His love truly is more precious than rubies.  What do you need to lay before Him right now?

 

Daring God and Moving Mountains

“When pain is to be born, a little courage helps more than much knowledge,

a little human sympathy more than much courage,

and the least tincture of the love of God more than all.”

-C.S. Lewis, The Problem of Pain

V and mommy

She was serious but full of compassion as she read over the lab work.  I was tired. In all honesty most of me lay dormant inside, unable to be roused since the twins died.  Now, when we talked of Ashley and Bethany, they were referenced to simply as “the twins.” But they weren’t talked of much now, the time for polite grief long gone, and life must move on.  The battles for, and adoptions of, our four beautiful daughters had long been finalized and all our energy must be poured into life with them…

“Your liver is beginning to fail.”

The words seemed to hold in mid air for a while.  She looked at me trying to ascertain if I comprehended the gravity of the situation.

I did.

I left her office and sat it my car.  Failure. Me. Age 31. Was this how my life would come to a close?  A slow, painful death of my own creating? 311 pounds–the weight I had eaten myself up to since burying the twins.  It was threatening to bury me when all I was trying to do was bury all the hard feelings. I had always struggled with my weight but this was more, so much more.  I had a problem, or a million problems. But did I care?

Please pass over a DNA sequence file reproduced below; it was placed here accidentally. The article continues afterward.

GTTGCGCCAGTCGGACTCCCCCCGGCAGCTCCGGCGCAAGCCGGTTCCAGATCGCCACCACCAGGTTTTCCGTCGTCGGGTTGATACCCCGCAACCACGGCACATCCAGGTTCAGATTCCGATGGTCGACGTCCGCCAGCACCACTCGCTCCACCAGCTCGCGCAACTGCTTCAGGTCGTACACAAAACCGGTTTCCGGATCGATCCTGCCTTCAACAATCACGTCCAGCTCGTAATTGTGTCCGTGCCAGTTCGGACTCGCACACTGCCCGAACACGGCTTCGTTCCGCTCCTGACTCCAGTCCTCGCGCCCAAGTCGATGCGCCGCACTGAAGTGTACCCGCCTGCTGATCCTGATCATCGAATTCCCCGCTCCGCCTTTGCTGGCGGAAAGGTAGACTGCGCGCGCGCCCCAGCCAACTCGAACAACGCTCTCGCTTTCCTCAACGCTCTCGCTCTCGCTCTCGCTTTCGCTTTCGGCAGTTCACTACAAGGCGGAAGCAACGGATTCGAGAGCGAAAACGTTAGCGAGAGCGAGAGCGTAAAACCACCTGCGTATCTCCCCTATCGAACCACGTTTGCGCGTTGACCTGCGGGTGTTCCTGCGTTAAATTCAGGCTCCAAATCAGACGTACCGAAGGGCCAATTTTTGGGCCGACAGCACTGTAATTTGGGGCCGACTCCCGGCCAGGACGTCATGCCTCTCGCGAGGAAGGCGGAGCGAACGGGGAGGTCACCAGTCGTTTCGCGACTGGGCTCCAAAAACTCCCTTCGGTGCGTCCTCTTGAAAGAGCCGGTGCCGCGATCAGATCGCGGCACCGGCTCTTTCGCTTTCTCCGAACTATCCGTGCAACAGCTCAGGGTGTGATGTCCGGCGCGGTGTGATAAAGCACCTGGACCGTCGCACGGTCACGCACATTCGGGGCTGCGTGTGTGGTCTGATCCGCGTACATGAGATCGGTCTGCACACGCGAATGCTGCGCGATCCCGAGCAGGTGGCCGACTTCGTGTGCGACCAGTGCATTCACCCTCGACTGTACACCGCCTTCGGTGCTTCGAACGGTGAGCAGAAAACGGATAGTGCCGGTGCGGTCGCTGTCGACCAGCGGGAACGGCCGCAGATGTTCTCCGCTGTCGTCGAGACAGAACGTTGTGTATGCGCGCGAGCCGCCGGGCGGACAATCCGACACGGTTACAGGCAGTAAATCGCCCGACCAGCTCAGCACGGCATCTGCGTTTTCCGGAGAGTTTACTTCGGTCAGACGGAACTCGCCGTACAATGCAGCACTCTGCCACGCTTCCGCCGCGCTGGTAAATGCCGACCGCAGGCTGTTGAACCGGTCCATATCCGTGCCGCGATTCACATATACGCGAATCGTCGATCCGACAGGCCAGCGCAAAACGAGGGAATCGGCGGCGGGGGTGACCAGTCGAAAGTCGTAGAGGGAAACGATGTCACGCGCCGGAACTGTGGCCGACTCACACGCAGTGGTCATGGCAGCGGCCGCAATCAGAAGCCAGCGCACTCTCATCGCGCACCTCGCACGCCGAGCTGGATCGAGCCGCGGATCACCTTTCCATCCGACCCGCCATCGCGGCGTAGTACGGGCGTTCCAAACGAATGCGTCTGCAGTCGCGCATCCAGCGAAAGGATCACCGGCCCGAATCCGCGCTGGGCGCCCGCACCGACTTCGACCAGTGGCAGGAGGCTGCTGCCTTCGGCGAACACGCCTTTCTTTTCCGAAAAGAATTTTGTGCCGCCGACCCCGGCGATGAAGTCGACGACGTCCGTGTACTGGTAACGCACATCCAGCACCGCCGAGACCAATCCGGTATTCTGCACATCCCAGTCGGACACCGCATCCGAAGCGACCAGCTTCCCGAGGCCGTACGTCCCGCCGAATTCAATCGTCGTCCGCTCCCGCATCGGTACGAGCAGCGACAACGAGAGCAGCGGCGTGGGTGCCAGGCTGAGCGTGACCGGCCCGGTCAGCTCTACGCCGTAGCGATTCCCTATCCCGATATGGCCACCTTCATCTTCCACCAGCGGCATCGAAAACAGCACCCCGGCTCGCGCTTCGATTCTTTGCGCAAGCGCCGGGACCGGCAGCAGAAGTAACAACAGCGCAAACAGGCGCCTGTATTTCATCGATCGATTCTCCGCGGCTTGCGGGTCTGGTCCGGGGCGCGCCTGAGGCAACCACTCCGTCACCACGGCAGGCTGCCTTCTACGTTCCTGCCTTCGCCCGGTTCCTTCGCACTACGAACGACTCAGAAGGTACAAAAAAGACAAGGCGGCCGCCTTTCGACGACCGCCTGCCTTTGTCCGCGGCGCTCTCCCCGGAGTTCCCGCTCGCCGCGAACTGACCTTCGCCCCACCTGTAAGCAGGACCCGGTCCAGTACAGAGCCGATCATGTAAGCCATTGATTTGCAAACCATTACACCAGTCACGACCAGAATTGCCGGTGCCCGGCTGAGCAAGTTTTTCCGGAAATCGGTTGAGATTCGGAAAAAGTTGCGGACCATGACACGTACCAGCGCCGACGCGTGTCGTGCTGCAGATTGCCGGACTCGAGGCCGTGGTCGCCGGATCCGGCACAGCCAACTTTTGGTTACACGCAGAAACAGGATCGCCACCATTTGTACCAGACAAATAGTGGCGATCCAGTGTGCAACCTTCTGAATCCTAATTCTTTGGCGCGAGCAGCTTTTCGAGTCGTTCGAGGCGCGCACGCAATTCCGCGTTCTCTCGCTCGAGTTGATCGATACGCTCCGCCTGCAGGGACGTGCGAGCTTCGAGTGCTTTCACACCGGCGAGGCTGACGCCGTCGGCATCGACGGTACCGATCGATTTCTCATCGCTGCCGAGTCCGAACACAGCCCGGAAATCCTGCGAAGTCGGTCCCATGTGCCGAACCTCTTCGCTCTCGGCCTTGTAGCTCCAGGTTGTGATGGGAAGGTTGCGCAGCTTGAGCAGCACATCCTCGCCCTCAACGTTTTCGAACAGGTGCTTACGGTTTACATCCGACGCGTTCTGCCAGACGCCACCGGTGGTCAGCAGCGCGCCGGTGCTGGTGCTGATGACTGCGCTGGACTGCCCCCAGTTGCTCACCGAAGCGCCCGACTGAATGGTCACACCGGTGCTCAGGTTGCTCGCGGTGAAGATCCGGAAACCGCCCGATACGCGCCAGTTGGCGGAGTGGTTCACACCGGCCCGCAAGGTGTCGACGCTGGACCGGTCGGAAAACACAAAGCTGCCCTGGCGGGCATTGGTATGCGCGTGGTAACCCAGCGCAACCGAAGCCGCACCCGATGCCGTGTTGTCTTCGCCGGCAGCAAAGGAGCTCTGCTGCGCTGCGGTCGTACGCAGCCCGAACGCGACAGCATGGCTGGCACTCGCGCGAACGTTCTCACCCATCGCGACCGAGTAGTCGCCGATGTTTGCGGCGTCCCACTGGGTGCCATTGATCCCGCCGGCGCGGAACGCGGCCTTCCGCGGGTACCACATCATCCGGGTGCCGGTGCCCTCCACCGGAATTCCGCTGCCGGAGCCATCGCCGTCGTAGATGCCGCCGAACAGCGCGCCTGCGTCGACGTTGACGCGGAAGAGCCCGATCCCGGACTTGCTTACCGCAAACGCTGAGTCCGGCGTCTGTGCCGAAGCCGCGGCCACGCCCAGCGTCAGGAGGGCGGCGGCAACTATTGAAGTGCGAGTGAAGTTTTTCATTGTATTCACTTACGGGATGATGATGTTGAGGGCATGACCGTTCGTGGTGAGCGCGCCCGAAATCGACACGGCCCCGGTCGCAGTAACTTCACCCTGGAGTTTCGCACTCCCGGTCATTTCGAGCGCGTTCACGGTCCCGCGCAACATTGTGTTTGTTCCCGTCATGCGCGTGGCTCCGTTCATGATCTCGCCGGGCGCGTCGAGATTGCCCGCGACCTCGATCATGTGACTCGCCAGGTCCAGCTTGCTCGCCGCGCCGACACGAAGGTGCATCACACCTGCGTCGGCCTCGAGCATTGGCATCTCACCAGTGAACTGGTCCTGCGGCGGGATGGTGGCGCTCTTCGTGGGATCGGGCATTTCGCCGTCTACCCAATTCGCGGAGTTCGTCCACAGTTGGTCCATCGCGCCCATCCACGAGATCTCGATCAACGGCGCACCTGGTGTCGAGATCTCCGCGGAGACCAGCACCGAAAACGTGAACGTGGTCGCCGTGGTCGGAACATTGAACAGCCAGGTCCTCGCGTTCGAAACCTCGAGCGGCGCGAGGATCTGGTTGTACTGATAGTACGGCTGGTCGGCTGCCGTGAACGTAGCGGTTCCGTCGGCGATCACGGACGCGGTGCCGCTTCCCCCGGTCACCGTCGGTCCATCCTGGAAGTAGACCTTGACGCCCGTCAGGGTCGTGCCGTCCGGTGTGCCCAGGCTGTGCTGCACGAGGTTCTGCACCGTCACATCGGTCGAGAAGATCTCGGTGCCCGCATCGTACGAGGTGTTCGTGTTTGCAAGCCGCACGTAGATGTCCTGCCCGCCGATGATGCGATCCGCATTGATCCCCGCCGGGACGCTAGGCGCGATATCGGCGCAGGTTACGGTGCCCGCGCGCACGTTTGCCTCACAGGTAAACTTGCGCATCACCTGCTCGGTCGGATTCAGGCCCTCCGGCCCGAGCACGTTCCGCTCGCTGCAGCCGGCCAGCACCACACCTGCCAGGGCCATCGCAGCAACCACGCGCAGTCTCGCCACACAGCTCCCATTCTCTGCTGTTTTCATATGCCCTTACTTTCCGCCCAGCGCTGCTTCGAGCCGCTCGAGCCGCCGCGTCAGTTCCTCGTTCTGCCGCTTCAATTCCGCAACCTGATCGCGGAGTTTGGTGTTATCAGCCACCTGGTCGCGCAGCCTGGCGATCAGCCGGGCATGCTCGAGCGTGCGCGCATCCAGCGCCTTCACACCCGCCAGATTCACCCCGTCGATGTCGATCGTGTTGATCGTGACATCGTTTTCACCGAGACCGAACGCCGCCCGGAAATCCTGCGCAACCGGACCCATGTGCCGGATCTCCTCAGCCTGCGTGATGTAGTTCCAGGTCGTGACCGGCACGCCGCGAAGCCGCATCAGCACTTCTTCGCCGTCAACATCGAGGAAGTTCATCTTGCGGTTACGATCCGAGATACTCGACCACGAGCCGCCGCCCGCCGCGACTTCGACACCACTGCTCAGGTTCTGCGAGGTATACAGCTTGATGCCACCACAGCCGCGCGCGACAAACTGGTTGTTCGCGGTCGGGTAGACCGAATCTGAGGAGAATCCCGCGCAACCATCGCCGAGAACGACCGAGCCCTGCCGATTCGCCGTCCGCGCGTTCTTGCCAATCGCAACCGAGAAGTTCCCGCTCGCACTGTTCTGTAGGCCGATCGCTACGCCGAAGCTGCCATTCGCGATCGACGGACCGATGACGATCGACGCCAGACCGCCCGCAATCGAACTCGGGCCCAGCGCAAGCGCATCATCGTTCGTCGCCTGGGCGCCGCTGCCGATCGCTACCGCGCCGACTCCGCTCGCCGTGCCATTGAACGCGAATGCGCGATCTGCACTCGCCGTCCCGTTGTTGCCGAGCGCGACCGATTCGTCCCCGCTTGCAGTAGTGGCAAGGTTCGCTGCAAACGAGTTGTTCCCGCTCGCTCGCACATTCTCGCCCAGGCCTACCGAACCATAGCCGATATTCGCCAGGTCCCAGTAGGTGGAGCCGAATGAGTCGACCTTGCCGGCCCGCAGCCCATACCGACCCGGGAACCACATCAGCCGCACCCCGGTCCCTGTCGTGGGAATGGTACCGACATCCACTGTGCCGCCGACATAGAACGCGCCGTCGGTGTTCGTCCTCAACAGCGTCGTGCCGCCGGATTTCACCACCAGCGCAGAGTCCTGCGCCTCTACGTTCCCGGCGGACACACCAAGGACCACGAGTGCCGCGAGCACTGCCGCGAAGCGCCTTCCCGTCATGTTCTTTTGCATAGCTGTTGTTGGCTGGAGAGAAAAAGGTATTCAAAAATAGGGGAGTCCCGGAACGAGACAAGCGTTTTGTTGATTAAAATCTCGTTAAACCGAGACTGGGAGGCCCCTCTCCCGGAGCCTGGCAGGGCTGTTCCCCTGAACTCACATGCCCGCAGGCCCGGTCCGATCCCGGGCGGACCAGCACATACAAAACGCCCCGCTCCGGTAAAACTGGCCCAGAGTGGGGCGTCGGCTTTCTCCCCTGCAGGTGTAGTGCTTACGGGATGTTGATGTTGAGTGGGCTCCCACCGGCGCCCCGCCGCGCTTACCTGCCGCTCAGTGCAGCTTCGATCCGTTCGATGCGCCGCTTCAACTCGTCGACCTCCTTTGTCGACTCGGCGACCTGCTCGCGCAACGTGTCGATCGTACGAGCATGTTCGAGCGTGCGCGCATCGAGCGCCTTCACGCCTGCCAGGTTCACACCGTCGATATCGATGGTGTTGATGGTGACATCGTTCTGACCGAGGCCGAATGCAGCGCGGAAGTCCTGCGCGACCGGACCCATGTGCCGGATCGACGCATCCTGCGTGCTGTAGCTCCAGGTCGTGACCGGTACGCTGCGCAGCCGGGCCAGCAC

I cried an ugly cry.  The snot pouring out of your nose, eyes red enough to stop traffic, blubbering, smack-the-steering-wheel-multiple-times sorta cry. And when I was done and my eyes were firmly swollen to puffy little slits, the stillness spoke– Do you want to get well? He didn’t ask because he didn’t know, He asked for my benefit.  Yes, yes I guess I did. A fire began inside me in that moment. And then, the birth of the most forbidden dream of all was whispered into my heart…

Pregnancy.  Try again. What?

I could not contain the laughter or the tears.  Seriously God? Is it time to go admit myself into the mental ward because HELLO, look at me.  My name is failure. I began to list off every single detail that must be overcome for me to even TRY to become a mom again: the weight, my various health issues, the doctors response after losing the twins, the money, and on and on.

I pointed to the mountain and I dared God to move it!

I say dared because I had an attitude about it all that would make most faithfully obedient believers blush.  I didn’t doubt that he could, my attitude came with the “would he” part and the “trusting” part. But God…was bigger than all the feelings I had tried to eat away, and he was bigger than my terror.

Sitting there, 100 percent a mess, certain I was broken beyond repair, truly terrified of what lie ahead, God met me and he breathed new life.

I love how He meets us right where we are, just as we are.

He had me in his hands the whole time.  When I could not see, He could, and he carried me on to dreams that I was not bold enough to dream.  He carried me through my fears one step at a time–just one step at a time. Trusting Him is the best part and the hardest part.  But you know what?

He moved that huge mountain!  He overcame every obstacle. And the delivery of that beautiful dream came wrapped up as a gorgeous baby girl in July of 2015–14 years after first being told we were infertile.

Today, I need to remember that He is a God that can move mountains.  Here I am again, facing a huge mountain and daring God to move it.

What mountain are you facing today?